Julián Pulido Pedrosa was one of the group of talented artists who formed the Jovenes Pintores de Ajijic (Young Painters of Ajijic) in 1977.
Tragically, a decade later, Ajijic-born Pulido died on the highway between Tuxcueca and Tizapán el Alto in mysterious circumstances, while still a young man, not yet thirty years of age. He had already proved himself to be an outstanding artist, one of the first generation of local Ajijic artists to impress art critics with their extraordinary talents and creativity. Who knows how far Pulido might have taken his art had he only lived longer. Julián Pulido left behind his wife, Delma, and their three young children. In the wake of the tragedy, local and foreign artists organized an art sale (at the home of David Finn) as a benefit for his widow and children.
Like most other members of the Young Painters of Ajijic, Pulido first developed an interest in art during classes at the Children’s Art Program, organized by Neill James.
Pulido was one of several young students chosen by Neill James to receive a scholarship to further their art education either in San Miguel de Allende or Guadalajara. After studying at the Escuela de Artesanías in Ajijic, Pulido completed his formal art studies with five years at the Escuela de Artes Plásticos of the University of Guadalajara.
Pulido, who subsequently taught at the Escuela de Artesanías, worked in a variety of media and at a variety of scales, from small drawings and watercolors to large murals, including one at the Escuela de Artesanías in Ajijic and several others in public buildings in Guadalajara. [Does anyone have details to share?]
Studying alongside Pulido at the University of Guadalajara was another young local artist, Dionicio Morales. The two students held a joint exhibition of their watercolors, paintings and drawings at the Galería del Lago in Ajijic from 29 August to 11 September 1975. (The news was relayed to the English-speaking community in Joan Frost’s very first column for the weekly Guadalajara Reporter; Frost went on to become one of the paper’s most regular and dependable contributors.)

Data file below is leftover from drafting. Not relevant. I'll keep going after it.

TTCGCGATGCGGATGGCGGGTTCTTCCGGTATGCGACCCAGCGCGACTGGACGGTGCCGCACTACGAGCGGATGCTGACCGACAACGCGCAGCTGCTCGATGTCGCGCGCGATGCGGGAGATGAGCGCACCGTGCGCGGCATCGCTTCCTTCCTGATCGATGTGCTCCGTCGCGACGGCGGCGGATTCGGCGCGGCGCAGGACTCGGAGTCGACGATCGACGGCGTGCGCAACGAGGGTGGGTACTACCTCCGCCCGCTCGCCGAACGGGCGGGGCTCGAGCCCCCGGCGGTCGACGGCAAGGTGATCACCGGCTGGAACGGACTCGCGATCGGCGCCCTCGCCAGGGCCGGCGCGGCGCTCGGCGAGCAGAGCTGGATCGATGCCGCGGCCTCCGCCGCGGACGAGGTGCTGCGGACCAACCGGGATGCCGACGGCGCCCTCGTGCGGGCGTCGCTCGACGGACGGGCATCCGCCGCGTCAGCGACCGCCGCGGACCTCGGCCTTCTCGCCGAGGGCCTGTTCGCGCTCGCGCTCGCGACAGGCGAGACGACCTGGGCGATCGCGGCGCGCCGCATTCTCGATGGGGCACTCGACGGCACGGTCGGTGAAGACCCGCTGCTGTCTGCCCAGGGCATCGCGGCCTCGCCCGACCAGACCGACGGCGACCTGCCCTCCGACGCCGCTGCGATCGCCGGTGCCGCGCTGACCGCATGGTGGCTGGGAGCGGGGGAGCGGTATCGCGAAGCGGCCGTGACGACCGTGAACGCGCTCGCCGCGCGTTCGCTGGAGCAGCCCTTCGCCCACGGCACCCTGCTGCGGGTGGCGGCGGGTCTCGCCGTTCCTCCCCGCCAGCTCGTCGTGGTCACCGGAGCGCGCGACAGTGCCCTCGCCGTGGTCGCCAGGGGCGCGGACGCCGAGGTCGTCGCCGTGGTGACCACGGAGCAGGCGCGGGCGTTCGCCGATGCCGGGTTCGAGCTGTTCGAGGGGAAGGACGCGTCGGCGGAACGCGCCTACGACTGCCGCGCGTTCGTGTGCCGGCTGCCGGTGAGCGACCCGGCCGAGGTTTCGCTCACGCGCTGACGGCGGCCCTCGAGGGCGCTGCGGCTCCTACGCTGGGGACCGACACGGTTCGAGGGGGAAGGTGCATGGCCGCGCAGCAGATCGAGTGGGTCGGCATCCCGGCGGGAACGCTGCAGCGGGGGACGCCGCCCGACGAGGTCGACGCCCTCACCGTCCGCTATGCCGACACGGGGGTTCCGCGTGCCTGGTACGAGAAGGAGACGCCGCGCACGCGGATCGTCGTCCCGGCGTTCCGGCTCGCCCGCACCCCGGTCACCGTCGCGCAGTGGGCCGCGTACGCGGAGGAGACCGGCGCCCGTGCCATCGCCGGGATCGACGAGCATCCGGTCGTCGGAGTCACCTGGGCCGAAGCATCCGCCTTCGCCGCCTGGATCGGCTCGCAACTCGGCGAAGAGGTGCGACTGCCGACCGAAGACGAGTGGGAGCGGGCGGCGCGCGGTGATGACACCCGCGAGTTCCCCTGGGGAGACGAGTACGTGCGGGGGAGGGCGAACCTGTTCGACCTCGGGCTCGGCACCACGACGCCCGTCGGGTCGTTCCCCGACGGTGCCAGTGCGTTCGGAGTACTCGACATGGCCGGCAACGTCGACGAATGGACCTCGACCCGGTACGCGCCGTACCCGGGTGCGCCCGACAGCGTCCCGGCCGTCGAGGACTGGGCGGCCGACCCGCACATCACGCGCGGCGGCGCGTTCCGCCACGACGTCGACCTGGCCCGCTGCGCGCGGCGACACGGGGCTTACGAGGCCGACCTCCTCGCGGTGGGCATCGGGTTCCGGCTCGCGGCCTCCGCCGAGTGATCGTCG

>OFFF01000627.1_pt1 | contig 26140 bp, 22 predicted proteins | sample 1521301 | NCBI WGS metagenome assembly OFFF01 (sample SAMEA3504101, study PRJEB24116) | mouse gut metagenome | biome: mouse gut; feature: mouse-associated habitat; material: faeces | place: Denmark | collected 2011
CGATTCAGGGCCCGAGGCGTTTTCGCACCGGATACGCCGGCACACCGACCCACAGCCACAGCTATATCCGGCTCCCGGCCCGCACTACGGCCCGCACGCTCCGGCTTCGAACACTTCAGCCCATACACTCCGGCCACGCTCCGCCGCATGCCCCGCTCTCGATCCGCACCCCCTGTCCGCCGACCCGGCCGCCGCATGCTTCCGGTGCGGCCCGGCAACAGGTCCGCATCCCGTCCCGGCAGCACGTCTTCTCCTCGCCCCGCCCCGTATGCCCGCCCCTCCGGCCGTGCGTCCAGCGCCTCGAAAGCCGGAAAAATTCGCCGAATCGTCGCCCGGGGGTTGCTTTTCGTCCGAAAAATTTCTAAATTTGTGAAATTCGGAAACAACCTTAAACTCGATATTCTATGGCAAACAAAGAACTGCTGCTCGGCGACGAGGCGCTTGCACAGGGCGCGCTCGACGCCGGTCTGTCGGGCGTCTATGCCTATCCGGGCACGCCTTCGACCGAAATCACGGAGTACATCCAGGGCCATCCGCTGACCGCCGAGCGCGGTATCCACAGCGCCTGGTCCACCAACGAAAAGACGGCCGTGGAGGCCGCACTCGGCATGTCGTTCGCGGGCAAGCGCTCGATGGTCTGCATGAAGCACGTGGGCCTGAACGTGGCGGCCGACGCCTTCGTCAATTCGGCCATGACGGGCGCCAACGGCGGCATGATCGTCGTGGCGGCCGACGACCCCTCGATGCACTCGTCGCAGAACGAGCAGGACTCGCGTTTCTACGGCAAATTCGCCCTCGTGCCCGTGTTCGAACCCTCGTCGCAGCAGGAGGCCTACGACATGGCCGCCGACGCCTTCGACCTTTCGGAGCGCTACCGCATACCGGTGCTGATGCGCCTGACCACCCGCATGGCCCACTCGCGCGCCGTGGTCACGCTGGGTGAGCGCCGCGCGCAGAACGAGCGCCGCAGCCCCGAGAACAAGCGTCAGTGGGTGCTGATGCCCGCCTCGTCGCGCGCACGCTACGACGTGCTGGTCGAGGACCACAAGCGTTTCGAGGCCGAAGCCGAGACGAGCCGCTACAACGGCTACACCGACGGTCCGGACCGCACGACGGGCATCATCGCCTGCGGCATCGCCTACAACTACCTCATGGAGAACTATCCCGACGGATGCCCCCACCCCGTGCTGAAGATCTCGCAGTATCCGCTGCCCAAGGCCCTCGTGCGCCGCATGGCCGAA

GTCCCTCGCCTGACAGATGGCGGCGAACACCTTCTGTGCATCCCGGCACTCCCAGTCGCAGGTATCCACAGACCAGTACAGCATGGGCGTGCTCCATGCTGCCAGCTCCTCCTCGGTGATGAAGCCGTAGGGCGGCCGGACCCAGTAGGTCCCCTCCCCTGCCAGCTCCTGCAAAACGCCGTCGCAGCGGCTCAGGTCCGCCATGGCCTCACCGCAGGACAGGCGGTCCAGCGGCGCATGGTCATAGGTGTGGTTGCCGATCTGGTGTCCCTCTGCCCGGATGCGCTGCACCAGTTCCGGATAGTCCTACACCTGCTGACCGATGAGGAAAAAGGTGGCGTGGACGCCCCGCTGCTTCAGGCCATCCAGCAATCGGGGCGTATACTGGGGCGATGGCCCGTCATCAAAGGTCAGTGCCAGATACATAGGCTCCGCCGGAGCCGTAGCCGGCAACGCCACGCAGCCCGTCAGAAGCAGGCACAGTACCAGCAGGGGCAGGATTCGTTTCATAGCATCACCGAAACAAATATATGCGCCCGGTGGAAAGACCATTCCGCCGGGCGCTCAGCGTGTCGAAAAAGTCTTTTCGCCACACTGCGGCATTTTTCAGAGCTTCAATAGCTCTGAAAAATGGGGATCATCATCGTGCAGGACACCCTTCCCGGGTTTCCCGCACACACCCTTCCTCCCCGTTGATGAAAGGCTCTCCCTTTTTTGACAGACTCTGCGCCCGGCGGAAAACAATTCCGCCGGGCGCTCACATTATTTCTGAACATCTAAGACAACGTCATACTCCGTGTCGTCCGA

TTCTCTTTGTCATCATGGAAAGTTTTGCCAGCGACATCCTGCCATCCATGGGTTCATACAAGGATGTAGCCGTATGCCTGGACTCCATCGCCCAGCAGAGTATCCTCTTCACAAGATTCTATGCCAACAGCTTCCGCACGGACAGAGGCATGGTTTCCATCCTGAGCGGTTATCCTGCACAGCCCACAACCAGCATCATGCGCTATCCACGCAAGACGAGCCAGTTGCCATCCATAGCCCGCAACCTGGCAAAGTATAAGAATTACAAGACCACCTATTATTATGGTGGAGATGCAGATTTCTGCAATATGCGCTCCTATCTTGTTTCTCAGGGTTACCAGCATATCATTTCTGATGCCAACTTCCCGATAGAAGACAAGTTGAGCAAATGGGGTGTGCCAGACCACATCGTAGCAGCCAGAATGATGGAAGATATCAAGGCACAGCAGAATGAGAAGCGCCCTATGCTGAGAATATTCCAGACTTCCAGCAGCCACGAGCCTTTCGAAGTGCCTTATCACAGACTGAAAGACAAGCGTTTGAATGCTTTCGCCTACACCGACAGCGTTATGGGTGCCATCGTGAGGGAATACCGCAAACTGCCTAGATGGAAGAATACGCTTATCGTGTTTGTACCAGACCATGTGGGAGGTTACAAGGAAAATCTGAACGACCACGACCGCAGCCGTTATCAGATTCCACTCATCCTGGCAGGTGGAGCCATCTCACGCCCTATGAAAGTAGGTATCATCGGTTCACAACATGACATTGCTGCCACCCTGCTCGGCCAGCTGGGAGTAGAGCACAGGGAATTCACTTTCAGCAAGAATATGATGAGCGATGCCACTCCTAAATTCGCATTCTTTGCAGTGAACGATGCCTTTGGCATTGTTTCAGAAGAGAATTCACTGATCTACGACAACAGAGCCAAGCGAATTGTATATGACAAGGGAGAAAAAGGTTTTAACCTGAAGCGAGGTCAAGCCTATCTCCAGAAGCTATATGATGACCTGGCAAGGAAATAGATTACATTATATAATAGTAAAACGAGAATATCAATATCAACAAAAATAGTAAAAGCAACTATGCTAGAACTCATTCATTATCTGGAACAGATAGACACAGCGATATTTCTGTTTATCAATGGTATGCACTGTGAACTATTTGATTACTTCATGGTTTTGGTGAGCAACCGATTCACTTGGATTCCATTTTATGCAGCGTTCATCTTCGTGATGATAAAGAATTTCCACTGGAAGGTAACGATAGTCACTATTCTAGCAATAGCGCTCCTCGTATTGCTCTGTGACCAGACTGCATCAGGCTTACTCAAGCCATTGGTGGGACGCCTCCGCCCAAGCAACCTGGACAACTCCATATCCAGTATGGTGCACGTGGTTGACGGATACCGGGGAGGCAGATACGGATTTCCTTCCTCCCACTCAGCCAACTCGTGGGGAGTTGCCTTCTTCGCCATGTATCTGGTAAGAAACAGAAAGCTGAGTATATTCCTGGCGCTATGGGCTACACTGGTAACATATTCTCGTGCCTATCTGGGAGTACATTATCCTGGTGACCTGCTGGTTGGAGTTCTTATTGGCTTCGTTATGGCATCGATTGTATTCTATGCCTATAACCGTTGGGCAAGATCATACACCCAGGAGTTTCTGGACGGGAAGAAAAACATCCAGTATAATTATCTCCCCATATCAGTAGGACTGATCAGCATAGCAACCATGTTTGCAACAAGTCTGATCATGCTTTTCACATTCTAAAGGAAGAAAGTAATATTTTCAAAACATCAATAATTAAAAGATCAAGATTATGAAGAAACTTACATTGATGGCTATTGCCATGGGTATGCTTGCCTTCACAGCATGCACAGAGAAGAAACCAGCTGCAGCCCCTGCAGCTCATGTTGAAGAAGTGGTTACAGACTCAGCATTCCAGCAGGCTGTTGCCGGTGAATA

The following year, a new gallery, the “José Clemente Orozco Gallery” opened in March 1976 in Ajijic, with Dionicio Morales as director. In addition to Morales and Pulido, the gallery’s members—all exhibiting artists—were Jonathan Aparicio, Antonio Cárdenas, Antonio López Vega, Havano Tadeo, Henry Edwards, Sid Schwartzman and Frank Barton.
In 1977 the Guadalajara Reporter informed readers that Morales and Pulido had won the top two prizes in a Latin America-wide competition held to select artwork for the 1977 calendar of The International Federation of Family Planning. [If anyone has a copy of this calendar, please share!]
An exhibit which opened at the Instituto Anglo-Mexicana de Cultura in Guadalajara in October 1980 featured the works of Pulido and Morales alongside the work of a third Ajijic artist, Jesús Real.
Pulido held solo shows at the Centro de Artesanías de Ajijic (1980-81), the Presidencia Municipal de Yahualica (March 1981), and one entitled “Mi Pueblo” at Galería Universitaria in Guadalajara (November 1981). He also held a two-person show with Ernesto Flores G. at the Presidencia Municipal of Ciudad Guzmán (March-April 1981).
Work by Julian Pulido Pedrosa (c. 1958-1987) is deservedly included in the permanent collection of the Ajijic Museum of Art.
- Ojo del Lago, April 1985; June 1987.
- El Informador, 21 October 1980; 8 December 1980; 2 March 1981; 6 April 1981; 5 November 1981.
- Guadalajara Reporter, 30 Aug 1975; 13 March 1976, 21; 16 Apr 1977, 19: 2 May 1987, 24.
- Regina Potenza, personal communication.
Comments, corrections or additional material related to any of the writers and artists featured in our series of mini-bios are welcomed. Please use the comments feature at the bottom of individual posts, or email us.
Tony Burton’s books include “Lake Chapala: A Postcard History” (2022), “Foreign Footprints in Ajijic” (2022), “If Walls Could Talk: Chapala’s historic buildings and their former occupants” (2020), (available in translation as “Si Las Paredes Hablaran”), “Mexican Kaleidoscope” (2016), and “Lake Chapala Through the Ages” (2008).